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Quartet - Film Review

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by Kate Barrett (subscribe)
Exuberantly exploring this world of felines, food and trash!
Published February 11th 2013

Last weekend when I rocked up at the cinema ticket counter with my mother we planned to see Quartet, only to find it sold out and ended up seeing Hitchcock instead. This weekend when we tried to see Silver Linings Playbook (would have been my second time) we found that it was sold out and ended up with tickets to Quartet instead. Us, and a sweetly murmuring bunch of 60 year olds smattered with a few humble teenagers.

From the first shot of an elegantly wrinkled woman warming her piano playing hands with the slight shake common with old age, I knew that this film would have my attention. It would also have my laughter and my tears the whole way through until the end. And it did. My nanna had that same shake, and though she did not play any kind of instrument, she did fill out crosswords with fantastic efficiency, until the trembling got so bad that her letters would squirm into the wrong boxes. But still she tried, as did every one of the characters in the charming and heroic tale that is Quartet.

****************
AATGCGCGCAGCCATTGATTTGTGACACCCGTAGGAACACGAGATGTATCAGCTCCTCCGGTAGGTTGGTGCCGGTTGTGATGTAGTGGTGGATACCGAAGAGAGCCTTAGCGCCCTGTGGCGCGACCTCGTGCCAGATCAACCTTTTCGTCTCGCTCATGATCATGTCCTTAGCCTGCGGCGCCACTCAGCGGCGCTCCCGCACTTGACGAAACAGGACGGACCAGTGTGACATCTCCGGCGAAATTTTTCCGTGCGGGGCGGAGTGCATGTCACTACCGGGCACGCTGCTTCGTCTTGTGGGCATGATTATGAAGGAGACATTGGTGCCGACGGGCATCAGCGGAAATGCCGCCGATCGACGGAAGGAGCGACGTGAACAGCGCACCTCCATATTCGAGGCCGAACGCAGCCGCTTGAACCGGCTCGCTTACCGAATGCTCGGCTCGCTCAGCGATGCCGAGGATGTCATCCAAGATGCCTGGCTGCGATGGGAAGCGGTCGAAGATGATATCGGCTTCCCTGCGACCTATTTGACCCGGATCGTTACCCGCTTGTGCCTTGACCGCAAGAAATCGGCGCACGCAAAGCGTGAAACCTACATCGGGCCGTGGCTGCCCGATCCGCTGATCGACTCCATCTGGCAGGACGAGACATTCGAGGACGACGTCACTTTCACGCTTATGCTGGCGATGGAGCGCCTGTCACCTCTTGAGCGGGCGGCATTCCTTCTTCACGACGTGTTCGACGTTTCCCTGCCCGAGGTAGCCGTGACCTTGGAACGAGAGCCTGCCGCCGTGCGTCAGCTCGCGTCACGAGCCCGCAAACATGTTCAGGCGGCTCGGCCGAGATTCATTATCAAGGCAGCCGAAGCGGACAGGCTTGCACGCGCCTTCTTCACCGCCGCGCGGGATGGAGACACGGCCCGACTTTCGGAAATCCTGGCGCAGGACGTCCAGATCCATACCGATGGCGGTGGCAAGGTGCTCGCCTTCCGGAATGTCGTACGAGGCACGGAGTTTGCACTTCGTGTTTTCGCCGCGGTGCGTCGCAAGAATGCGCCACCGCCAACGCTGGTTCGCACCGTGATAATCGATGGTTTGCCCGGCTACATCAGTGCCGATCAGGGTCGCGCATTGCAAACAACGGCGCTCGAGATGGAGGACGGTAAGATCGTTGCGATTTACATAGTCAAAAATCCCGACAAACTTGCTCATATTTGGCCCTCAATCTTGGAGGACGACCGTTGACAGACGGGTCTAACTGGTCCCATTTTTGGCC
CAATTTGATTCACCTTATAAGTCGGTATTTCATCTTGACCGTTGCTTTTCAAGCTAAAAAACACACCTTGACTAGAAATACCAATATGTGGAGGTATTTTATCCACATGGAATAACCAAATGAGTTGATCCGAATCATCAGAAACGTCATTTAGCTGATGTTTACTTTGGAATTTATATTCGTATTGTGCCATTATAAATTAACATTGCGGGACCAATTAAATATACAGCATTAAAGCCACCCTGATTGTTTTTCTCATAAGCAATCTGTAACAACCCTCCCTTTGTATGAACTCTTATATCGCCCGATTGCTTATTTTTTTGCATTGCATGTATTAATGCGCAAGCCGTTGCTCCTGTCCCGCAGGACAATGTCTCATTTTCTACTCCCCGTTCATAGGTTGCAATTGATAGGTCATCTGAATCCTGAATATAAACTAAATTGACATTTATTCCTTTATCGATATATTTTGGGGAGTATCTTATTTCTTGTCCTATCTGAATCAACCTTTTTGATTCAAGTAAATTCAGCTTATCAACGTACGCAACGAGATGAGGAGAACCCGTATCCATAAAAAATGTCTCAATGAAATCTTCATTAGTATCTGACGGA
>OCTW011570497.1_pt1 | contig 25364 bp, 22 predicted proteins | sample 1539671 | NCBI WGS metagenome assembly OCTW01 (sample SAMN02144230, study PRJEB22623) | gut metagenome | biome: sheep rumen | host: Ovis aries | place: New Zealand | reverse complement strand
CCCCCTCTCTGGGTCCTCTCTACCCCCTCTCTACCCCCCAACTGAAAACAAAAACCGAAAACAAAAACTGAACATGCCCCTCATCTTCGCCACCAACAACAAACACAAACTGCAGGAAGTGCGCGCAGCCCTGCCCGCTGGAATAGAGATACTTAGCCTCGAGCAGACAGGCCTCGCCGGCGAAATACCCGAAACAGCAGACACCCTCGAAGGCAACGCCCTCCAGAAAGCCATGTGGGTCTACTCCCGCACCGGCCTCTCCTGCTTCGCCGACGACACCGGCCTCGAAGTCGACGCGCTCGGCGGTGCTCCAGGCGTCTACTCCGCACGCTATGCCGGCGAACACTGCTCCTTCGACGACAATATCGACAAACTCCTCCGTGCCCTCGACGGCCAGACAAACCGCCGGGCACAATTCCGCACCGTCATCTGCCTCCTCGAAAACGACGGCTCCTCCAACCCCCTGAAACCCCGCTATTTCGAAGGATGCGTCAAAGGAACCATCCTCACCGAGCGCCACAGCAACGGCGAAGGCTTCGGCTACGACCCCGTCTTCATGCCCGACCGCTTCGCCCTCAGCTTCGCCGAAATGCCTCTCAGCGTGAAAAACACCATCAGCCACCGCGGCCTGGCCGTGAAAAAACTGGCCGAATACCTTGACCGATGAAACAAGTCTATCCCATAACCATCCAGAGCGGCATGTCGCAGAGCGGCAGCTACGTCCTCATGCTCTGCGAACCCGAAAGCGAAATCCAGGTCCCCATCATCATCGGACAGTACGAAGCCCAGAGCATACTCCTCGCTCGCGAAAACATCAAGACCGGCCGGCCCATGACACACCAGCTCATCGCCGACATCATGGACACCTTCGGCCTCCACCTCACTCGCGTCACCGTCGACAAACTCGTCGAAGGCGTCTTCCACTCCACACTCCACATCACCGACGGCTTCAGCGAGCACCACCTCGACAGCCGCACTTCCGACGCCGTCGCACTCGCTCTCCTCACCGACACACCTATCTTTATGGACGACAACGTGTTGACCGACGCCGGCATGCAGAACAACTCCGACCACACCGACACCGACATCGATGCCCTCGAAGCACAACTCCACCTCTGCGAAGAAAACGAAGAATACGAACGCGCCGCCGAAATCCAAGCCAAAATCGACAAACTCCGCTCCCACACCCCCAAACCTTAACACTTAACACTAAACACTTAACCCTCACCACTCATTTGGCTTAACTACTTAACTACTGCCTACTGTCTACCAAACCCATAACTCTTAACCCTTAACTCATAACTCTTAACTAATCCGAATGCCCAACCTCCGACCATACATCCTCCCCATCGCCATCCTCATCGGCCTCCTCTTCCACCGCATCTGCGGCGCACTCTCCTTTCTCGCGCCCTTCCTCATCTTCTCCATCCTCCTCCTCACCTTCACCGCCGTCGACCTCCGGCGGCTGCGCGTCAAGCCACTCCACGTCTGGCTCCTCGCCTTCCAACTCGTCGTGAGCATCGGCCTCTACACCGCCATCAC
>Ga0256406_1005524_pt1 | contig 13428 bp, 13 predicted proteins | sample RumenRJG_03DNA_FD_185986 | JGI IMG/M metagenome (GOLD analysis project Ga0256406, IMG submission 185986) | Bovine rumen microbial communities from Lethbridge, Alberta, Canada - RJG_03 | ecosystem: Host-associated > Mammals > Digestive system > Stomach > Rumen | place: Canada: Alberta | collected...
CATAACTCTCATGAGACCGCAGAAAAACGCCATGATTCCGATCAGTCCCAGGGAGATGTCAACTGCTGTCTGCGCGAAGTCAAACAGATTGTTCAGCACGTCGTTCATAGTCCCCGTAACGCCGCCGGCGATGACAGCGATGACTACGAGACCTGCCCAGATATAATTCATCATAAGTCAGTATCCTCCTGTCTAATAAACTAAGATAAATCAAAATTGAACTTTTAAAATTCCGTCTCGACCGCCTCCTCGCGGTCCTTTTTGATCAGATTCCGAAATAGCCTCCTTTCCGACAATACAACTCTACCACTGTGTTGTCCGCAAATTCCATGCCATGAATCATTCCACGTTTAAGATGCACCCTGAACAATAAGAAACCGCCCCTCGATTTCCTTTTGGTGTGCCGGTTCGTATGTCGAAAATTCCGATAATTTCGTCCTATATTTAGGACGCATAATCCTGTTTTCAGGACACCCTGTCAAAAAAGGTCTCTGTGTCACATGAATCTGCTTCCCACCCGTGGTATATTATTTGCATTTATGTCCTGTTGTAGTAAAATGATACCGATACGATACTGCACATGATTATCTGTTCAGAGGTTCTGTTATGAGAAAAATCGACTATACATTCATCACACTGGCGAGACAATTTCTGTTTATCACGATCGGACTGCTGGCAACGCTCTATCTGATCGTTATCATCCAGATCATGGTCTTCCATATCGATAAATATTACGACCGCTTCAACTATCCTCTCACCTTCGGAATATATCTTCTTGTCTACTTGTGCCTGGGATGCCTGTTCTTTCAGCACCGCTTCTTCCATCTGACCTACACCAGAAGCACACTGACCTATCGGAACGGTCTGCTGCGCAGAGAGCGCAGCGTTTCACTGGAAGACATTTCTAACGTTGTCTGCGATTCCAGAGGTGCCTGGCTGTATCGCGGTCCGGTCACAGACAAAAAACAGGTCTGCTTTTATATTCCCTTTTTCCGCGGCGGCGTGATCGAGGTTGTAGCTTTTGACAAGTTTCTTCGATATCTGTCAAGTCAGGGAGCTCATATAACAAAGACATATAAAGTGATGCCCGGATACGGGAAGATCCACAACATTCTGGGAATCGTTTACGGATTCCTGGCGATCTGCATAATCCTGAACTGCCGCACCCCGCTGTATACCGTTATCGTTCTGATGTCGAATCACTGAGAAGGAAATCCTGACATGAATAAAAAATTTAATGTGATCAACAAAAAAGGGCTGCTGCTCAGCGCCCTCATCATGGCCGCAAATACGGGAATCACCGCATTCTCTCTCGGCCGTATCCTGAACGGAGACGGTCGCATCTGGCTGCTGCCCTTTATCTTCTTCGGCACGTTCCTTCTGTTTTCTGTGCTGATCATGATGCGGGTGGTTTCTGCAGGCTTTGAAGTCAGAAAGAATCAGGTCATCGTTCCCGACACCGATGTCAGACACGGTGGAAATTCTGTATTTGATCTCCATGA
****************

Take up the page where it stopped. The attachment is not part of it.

The film is set in a grand old rest home for retired musicians, and not just any old tinkle the keys at Sunday sermon players, the women and men in here were the best. In his directorial debut Dustin Hoffman tells the story of four great opera singers coming to terms with old age, their stardom fading and their talents rusting up. Surrounding them, providing the back up chorus that makes every show tremendous, is the members of the home. The Vaudeville acts, the giggling temptresses from the Mikado, all of them finding their way through their second childhood. And oh my how reminiscent of a school yard it can be!

In amongst all of the fun, decadent surroundings and comedic stylings of Billy Connolly, or the spellbinding Maggie Smith, the underlying shadow of growing old is ever present. I don't mean any kind of kiddie notion of what life is like for the elderly, Quartet tells it honestly. There isn't just the shaking, nor the fear of dying, it is everyday on-going things that weave themselves deeply into our hearts. It is the seeing our friends whither, either through a lack of independence or illness. It's not being able to trust our footing, that any second might be the tumble that brings on a cloaking amnesia. But help us through all of that is the beauty and joy of life.
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When: Now showing
Where: In cinemas
Cost: Check with local cinema
Your Comment
I love your review and love the movie as well. Well written!
Love the other reviews too. Keep them coming!
by alicja (score: 0|2) 2408 days ago
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